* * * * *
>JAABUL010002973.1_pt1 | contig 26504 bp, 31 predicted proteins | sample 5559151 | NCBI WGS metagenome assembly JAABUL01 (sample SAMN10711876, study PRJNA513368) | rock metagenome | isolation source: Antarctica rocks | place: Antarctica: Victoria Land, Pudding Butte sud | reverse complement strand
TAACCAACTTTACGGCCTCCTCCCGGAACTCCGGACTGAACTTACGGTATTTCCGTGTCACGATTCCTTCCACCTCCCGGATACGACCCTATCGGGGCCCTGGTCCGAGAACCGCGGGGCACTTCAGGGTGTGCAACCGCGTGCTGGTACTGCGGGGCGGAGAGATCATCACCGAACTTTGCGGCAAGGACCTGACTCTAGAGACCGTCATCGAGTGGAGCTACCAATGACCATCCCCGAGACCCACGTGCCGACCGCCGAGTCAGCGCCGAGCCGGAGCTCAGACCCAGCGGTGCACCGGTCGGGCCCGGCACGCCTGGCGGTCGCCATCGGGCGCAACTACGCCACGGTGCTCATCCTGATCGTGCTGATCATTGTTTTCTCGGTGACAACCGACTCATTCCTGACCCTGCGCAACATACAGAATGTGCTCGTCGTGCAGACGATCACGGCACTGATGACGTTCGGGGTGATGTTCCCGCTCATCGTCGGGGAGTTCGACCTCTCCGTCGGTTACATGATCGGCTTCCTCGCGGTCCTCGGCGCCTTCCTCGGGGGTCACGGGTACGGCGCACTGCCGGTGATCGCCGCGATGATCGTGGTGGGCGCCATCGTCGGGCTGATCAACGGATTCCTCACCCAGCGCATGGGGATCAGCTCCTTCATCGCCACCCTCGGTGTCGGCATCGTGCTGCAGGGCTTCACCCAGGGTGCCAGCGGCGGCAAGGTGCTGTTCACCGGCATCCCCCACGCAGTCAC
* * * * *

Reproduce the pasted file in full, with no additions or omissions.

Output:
>JAABUL010002973.1_pt1 | contig 26504 bp, 31 predicted proteins | sample 5559151 | NCBI WGS metagenome assembly JAABUL01 (sample SAMN10711876, study PRJNA513368) | rock metagenome | isolation source: Antarctica rocks | place: Antarctica: Victoria Land, Pudding Butte sud | reverse complement strand
TAACCAACTTTACGGCCTCCTCCCGGAACTCCGGACTGAACTTACGGTATTTCCGTGTCACGATTCCTTCCACCTCCCGGATACGACCCTATCGGGGCCCTGGTCCGAGAACCGCGGGGCACTTCAGGGTGTGCAACCGCGTGCTGGTACTGCGGGGCGGAGAGATCATCACCGAACTTTGCGGCAAGGACCTGACTCTAGAGACCGTCATCGAGTGGAGCTACCAATGACCATCCCCGAGACCCACGTGCCGACCGCCGAGTCAGCGCCGAGCCGGAGCTCAGACCCAGCGGTGCACCGGTCGGGCCCGGCACGCCTGGCGGTCGCCATCGGGCGCAACTACGCCACGGTGCTCATCCTGATCGTGCTGATCATTGTTTTCTCGGTGACAACCGACTCATTCCTGACCCTGCGCAACATACAGAATGTGCTCGTCGTGCAGACGATCACGGCACTGATGACGTTCGGGGTGATGTTCCCGCTCATCGTCGGGGAGTTCGACCTCTCCGTCGGTTACATGATCGGCTTCCTCGCGGTCCTCGGCGCCTTCCTCGGGGGTCACGGGTACGGCGCACTGCCGGTGATCGCCGCGATGATCGTGGTGGGCGCCATCGTCGGGCTGATCAACGGATTCCTCACCCAGCGCATGGGGATCAGCTCCTTCATCGCCACCCTCGGTGTCGGCATCGTGCTGCAGGGCTTCACCCAGGGTGCCAGCGGCGGCAAGGTGCTGTTCACCGGCATCCCCCACGCAGTCAC